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ALLÉNO (M1198)

Mexican gray wolf Alléno was born at the Endangered Wolf Center on May 2, 2010. The handsome fellow was transferred to the Rio Grande Zoo in 2012 and joined the Wolf Conservation Center family in October of 2014 to accompany Mexican wolf Bella (F749). Sadly, just over a year after their introduction, Bella passed away at 13 years of age. Alléno briefly lived with a companion, Magdalena, but was introduced to Mexican gray wolf Rosa in the fall of 2017 in the hopes that the pair would contribute to the genetic growth of their critically endangered species with pups. Jump to May 8, 2018; Alléno and Rosa welcome nine pups - six males and three females! Whoa! Although the family resides off-exhibit at the WCC, webcam watchers love watching them.

BELLE (F1226)

Belle was born at the California Wolf Center on April 30, 2011. In August of 2013, the loba was transferred to U.S. Fish and Wildlife’s Sevilleta Management Facility in New Mexico. On October 14, 2015, Belle joined Rhett at the Wolf Conservation Center and luckily, the pair got along quite well! Belle gave birth to a litter of three pups in the spring of 2016 and ANOTHER litter of pups in 2017! Fun Fact – This beautiful loba is permanently plump (or big boned…). She's just built that way!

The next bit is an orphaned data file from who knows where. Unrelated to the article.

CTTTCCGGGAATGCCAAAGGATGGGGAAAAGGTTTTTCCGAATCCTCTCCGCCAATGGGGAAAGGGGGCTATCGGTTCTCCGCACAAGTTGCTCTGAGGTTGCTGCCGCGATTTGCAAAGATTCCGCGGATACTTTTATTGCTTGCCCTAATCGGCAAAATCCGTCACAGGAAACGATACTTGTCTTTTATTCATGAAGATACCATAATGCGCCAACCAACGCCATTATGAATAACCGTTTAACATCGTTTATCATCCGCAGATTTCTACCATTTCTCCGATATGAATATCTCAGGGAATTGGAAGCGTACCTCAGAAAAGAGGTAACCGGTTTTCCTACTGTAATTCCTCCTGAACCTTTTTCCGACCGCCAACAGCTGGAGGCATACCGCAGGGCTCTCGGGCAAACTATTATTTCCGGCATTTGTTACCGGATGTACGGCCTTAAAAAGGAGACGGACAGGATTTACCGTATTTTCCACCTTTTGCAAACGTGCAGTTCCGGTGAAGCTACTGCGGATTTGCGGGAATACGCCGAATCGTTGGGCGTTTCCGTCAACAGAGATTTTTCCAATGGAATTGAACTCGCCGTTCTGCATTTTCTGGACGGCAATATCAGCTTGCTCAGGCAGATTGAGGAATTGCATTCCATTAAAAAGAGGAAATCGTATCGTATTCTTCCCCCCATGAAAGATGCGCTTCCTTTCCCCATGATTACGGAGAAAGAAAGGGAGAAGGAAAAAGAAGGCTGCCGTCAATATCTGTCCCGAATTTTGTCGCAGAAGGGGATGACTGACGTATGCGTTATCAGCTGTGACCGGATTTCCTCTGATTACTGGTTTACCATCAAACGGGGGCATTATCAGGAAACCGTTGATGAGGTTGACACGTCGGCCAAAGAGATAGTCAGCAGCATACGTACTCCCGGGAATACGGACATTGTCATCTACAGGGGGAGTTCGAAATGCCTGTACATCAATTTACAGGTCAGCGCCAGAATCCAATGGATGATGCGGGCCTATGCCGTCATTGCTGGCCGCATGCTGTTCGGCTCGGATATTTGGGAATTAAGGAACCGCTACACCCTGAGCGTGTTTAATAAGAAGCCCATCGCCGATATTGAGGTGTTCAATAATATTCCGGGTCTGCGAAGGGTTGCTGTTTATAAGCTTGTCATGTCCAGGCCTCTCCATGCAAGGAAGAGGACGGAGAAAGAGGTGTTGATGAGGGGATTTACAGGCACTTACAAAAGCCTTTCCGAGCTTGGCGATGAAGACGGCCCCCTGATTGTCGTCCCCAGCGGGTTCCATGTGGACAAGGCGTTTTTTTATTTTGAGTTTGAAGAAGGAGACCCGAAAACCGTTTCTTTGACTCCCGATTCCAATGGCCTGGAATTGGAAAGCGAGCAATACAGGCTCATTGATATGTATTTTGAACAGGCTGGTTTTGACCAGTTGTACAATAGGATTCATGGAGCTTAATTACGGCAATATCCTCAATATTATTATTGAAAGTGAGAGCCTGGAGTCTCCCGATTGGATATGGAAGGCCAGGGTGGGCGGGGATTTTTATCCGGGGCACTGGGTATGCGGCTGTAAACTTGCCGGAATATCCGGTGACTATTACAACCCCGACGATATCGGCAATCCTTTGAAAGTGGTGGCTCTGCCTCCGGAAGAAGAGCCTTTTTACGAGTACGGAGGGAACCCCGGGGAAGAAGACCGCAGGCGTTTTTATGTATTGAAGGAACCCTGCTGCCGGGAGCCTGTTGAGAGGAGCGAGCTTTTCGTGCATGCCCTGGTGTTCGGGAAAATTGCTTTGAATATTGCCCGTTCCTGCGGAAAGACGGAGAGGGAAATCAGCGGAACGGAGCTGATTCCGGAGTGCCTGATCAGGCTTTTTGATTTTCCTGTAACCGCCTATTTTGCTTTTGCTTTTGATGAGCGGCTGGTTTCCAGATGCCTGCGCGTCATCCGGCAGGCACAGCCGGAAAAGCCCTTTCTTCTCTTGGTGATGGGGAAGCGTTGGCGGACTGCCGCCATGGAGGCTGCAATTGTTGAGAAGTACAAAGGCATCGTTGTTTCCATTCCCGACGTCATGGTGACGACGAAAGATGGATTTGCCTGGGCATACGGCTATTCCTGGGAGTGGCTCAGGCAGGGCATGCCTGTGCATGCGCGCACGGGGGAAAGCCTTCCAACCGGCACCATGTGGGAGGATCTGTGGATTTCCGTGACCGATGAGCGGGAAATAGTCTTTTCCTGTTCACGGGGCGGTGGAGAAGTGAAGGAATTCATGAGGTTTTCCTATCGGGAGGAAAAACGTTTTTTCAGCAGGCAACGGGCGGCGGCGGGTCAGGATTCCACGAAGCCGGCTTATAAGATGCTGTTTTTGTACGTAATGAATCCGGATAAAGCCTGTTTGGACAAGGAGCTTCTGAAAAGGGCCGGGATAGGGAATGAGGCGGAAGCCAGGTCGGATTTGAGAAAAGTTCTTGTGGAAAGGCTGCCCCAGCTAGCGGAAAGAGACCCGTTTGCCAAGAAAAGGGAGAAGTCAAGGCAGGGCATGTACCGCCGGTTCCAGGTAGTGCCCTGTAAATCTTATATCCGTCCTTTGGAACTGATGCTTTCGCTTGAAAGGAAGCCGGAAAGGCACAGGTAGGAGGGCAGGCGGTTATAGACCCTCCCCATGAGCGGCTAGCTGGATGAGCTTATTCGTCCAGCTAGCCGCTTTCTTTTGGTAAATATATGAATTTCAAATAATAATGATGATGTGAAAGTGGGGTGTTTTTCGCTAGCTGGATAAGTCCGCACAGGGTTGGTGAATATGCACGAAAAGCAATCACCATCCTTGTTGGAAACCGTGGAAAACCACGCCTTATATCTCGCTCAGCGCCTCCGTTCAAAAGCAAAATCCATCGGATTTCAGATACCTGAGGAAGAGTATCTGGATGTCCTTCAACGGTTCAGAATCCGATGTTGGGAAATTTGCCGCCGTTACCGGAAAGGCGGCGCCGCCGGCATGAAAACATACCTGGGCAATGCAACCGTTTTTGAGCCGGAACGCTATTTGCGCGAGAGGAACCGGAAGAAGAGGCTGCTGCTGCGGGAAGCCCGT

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DIEGO (M1059)

Mexican gray wolf Diego was born at the California Wolf Center on April 22 (Earth Day!) of 2007. He and his two brothers were transferred to the Seneca Zoo in 2011. The trio joined the Wolf Conservation Center family in November of 2015, but WCC was merely a pit-stop for his brothers. Just weeks after their arrival, they returned west to reside at the Living Desert Zoo and Gardens in Palm Springs, CA. Although Diego no longer lives with his brothers, the handsome dark lobo remains among family as his younger brother, Rhett, also calls the WCC home. Diego was introduced to Rosa, and the pair welcomed a pup, Trumpet, in the spring of 2016. In the interest of expanding the genetic diversity of the Mexican wolf population, Diego and Rosa were separated for the 2018 breeding season, after which Rosa produced nine pups with Mexican gray wolf Alléno. Love stuck a second time for Diego as well, today he lives with his new lady companion, Valentia.

TRUMPET (F1505)